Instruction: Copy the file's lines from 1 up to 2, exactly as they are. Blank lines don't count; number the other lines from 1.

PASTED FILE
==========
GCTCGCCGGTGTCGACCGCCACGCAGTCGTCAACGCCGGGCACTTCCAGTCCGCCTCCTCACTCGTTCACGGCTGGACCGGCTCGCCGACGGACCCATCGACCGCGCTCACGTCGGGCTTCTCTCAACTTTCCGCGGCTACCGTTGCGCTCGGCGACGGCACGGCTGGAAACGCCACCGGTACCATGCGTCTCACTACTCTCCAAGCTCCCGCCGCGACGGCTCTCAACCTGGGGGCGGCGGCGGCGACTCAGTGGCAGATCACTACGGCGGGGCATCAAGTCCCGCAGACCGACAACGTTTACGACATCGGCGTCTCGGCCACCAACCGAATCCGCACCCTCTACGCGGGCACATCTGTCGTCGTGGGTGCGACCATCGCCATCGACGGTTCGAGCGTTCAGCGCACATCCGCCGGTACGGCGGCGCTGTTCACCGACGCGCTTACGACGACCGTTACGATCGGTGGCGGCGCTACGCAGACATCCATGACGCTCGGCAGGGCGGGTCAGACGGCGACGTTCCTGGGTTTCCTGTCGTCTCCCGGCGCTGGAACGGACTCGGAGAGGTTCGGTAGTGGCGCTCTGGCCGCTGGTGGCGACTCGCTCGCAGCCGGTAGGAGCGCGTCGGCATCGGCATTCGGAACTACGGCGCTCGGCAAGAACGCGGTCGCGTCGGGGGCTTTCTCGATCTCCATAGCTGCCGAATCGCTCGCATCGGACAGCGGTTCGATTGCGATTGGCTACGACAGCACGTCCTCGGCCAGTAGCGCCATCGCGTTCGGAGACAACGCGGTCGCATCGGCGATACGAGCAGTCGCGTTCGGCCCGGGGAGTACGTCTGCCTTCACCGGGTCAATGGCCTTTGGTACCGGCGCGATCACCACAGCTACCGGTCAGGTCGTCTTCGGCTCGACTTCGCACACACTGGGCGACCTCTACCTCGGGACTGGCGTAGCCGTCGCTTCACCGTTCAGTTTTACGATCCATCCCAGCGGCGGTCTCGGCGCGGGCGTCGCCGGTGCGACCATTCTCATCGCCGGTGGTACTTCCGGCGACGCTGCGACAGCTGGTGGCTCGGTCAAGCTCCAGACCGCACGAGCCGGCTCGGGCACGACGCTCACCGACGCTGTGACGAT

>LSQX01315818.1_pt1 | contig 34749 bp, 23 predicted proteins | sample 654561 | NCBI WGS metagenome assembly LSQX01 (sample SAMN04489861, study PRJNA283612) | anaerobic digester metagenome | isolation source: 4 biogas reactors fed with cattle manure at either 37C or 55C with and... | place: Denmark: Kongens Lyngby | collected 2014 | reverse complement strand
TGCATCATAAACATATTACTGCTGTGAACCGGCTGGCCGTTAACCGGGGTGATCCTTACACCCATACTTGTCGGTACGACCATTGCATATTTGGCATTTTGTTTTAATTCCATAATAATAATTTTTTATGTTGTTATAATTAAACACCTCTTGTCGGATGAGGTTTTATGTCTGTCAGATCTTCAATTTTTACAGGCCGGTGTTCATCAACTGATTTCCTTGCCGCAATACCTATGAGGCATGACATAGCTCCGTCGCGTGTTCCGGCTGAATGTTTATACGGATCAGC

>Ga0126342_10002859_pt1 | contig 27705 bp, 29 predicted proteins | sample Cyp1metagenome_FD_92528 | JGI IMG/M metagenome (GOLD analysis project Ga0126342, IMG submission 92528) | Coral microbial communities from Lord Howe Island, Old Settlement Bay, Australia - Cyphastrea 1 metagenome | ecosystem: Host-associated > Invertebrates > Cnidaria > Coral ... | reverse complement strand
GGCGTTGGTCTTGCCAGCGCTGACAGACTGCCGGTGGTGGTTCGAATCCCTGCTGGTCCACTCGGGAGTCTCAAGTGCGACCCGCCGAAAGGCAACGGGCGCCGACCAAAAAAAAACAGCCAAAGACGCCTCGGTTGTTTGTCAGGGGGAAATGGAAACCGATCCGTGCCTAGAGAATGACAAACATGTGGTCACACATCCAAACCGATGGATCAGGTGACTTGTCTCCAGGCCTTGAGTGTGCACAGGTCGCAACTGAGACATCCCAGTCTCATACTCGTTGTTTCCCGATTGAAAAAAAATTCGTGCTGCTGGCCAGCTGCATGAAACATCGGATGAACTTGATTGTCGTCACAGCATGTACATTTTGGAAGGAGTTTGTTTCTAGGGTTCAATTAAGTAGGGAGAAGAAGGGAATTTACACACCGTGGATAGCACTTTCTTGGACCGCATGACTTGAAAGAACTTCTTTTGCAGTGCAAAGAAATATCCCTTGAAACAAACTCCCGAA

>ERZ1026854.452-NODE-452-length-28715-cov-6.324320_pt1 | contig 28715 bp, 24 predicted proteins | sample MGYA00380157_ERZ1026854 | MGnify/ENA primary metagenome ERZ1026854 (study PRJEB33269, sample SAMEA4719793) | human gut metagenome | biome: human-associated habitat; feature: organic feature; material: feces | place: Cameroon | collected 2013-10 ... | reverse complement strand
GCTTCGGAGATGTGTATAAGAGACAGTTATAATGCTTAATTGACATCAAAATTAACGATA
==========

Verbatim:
GCTCGCCGGTGTCGACCGCCACGCAGTCGTCAACGCCGGGCACTTCCAGTCCGCCTCCTCACTCGTTCACGGCTGGACCGGCTCGCCGACGGACCCATCGACCGCGCTCACGTCGGGCTTCTCTCAACTTTCCGCGGCTACCGTTGCGCTCGGCGACGGCACGGCTGGAAACGCCACCGGTACCATGCGTCTCACTACTCTCCAAGCTCCCGCCGCGACGGCTCTCAACCTGGGGGCGGCGGCGGCGACTCAGTGGCAGATCACTACGGCGGGGCATCAAGTCCCGCAGACCGACAACGTTTACGACATCGGCGTCTCGGCCACCAACCGAATCCGCACCCTCTACGCGGGCACATCTGTCGTCGTGGGTGCGACCATCGCCATCGACGGTTCGAGCGTTCAGCGCACATCCGCCGGTACGGCGGCGCTGTTCACCGACGCGCTTACGACGACCGTTACGATCGGTGGCGGCGCTACGCAGACATCCATGACGCTCGGCAGGGCGGGTCAGACGGCGACGTTCCTGGGTTTCCTGTCGTCTCCCGGCGCTGGAACGGACTCGGAGAGGTTCGGTAGTGGCGCTCTGGCCGCTGGTGGCGACTCGCTCGCAGCCGGTAGGAGCGCGTCGGCATCGGCATTCGGAACTACGGCGCTCGGCAAGAACGCGGTCGCGTCGGGGGCTTTCTCGATCTCCATAGCTGCCGAATCGCTCGCATCGGACAGCGGTTCGATTGCGATTGGCTACGACAGCACGTCCTCGGCCAGTAGCGCCATCGCGTTCGGAGACAACGCGGTCGCATCGGCGATACGAGCAGTCGCGTTCGGCCCGGGGAGTACGTCTGCCTTCACCGGGTCAATGGCCTTTGGTACCGGCGCGATCACCACAGCTACCGGTCAGGTCGTCTTCGGCTCGACTTCGCACACACTGGGCGACCTCTACCTCGGGACTGGCGTAGCCGTCGCTTCACCGTTCAGTTTTACGATCCATCCCAGCGGCGGTCTCGGCGCGGGCGTCGCCGGTGCGACCATTCTCATCGCCGGTGGTACTTCCGGCGACGCTGCGACAGCTGGTGGCTCGGTCAAGCTCCAGACCGCACGAGCCGGCTCGGGCACGACGCTCACCGACGCTGTGACGAT

>LSQX01315818.1_pt1 | contig 34749 bp, 23 predicted proteins | sample 654561 | NCBI WGS metagenome assembly LSQX01 (sample SAMN04489861, study PRJNA283612) | anaerobic digester metagenome | isolation source: 4 biogas reactors fed with cattle manure at either 37C or 55C with and... | place: Denmark: Kongens Lyngby | collected 2014 | reverse complement strand